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Like any metropolitan city Accra well and truly comes alive at night, offering a variety of bars, lounges and nightclubs for your entertainment. Osu is by far the best place to head to, but also the priciest, so be prepared to spend. Other neighbourhoods with good night life are Adabraka, Abeka La Paz, Asylum Down, Teshie-Nungua, and Bukom. Citizen Kofi, Firely, Rhapsody’s, Bella Roma and Venus are some of the best night spots in Accra, whether you want to relax or party. Weekends are extremely busy and crowded as locals and tourists alike are all out to let their hair down. Abrantie Spot is great for live bands playing local music, and Rockstone’s Office is the perfect place for hiplife lovers – the spot is also well known for their chicken and beer parties.

Finally as you travel around Accra, make sure you tuck into some of the delicious traditional and street food the region has to offer. The main dish eaten in Accra is kenkey with hot pepper and fried fish, banku with pepper and fish and red red or yo-ko gari (bean stew) with tatale (fried plantain). Also equally popular are fried yam with chofi (turkey tails) with pepper or shito (hot spicy sauce) and grilled meat or liver covered in hot kebab powder. Wash these meals down with asana (maize beer), palm wine or coconut juice (straight from the tree!) and you’ll never want to come back!

Hope you enjoy your time in the motherland! Happy travelling!

Yaa Nyarko (@Yaayaa_89)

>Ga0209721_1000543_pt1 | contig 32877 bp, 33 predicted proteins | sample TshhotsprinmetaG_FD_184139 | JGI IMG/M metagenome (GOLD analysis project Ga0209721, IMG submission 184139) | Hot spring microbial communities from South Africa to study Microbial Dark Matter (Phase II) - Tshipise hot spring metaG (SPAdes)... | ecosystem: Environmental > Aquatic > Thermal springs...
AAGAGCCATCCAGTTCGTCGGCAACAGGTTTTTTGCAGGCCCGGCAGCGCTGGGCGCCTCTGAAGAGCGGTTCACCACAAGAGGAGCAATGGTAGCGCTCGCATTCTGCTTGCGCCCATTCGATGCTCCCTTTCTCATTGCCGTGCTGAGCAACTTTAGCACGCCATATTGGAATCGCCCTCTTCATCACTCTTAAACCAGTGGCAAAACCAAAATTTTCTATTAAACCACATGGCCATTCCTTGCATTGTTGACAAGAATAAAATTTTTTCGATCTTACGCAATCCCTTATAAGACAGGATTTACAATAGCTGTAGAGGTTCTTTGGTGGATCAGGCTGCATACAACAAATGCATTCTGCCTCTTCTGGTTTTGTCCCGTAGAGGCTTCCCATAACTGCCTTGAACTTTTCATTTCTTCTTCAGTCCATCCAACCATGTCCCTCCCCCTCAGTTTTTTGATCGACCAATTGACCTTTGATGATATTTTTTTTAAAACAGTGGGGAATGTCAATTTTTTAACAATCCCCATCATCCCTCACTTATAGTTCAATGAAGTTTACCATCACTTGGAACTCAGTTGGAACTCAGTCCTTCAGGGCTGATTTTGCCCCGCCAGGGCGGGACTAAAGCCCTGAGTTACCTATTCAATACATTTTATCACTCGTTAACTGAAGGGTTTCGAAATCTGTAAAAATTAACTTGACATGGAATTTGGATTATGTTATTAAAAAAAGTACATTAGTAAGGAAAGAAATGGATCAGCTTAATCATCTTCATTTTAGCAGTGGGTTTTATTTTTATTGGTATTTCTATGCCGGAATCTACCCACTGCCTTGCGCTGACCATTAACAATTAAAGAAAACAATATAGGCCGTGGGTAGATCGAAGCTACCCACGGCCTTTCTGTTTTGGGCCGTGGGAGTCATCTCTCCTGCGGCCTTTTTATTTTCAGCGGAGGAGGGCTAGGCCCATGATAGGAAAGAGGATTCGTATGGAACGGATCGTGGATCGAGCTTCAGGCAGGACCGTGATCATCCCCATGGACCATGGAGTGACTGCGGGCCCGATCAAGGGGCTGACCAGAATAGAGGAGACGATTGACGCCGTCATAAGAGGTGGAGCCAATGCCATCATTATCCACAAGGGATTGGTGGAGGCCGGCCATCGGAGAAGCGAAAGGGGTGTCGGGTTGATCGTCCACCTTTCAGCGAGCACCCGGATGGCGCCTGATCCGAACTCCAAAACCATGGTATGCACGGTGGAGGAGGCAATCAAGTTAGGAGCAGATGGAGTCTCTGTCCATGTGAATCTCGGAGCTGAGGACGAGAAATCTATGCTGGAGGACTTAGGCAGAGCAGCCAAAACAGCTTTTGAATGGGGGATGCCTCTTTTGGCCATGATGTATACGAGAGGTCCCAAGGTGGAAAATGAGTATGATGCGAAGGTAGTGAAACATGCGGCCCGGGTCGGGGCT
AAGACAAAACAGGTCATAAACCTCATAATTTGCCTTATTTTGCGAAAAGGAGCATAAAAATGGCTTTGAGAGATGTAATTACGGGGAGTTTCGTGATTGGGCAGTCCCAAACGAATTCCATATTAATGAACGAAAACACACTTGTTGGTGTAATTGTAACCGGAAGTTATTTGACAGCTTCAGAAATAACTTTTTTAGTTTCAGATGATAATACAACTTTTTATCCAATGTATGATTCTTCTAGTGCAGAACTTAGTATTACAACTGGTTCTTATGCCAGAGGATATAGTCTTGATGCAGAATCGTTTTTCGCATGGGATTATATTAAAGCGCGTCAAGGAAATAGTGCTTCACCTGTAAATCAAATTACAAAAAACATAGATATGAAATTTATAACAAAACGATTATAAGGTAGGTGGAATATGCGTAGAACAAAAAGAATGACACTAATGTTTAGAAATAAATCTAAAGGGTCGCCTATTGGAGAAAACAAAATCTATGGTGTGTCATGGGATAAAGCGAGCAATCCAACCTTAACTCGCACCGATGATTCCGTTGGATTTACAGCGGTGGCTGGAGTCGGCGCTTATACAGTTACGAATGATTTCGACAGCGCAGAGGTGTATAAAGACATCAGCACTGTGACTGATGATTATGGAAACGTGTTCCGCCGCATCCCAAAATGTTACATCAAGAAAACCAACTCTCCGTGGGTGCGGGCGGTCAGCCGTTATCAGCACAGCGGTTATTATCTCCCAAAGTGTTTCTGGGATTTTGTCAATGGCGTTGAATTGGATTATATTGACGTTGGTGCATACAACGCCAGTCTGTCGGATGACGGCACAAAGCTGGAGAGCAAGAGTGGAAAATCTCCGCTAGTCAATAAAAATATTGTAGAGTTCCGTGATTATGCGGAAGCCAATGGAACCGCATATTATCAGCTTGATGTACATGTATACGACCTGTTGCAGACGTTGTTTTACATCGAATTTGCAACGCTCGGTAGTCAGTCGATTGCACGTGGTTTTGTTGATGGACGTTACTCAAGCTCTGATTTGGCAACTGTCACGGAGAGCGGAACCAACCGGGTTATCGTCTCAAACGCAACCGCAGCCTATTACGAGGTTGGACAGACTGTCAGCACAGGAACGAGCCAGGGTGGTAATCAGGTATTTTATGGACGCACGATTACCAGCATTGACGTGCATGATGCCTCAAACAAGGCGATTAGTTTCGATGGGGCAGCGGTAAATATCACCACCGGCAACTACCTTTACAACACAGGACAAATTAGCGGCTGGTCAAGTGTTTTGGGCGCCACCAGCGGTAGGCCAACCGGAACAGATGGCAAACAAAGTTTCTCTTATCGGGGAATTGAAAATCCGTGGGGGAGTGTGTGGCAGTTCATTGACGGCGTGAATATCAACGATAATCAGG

Mokola Market Love it or hate it?

 

I’ve always wanted to blog on this so here goes;

The hustle and bustle of Mokola market is truly a sight to behold, narrow streets, market stalls and gridlock traffic! I’ve seen a marketplace so busy in my life, I’ve visited Mokola a few times the first as a small boy and when I hated the experience, however more recently in January 2011 I actually enjoyed the experience.

For those of you who do not know about this market; Mokola is a renowned market place and shopping district in the centre of the city of Accra, the capital of Ghana. The market, dominated by women traders, sells fresh produce, manufactured and imported foods, clothes, shoes, tools, medicines, and pots and pans. Makola Market is currently under the observation of Transaid, which is developing a project Transport and Trade for Market Women, which is designed to improve the livelihoods and security of female market traders through the development of Women’s Transports Co-operatives in Accra.

Presently most women use “tro-tros”, (passenger mini-buses or taxis) to fetch their goods to market. The co-operatives aim to reduce transport costs, bringing economic benefit, and providing a fast, reliable and secure means of transporting their goods for the female traders at Makola.

As I’ve mentioned before this shopping area is incredibly busy and makes places like Wembley and Portobello road market in London look like small gatherings. So if you’re claustrophobic then believe me this is not the place for you.

However I would really like to hear a few second opinions on this one. So what are your thoughts people?

If you have been leave a comment and let us know how you found your Mokola experience!. If you haven’t been would you like to go on based on what has just been said?

Ben Jk Anim-Antwi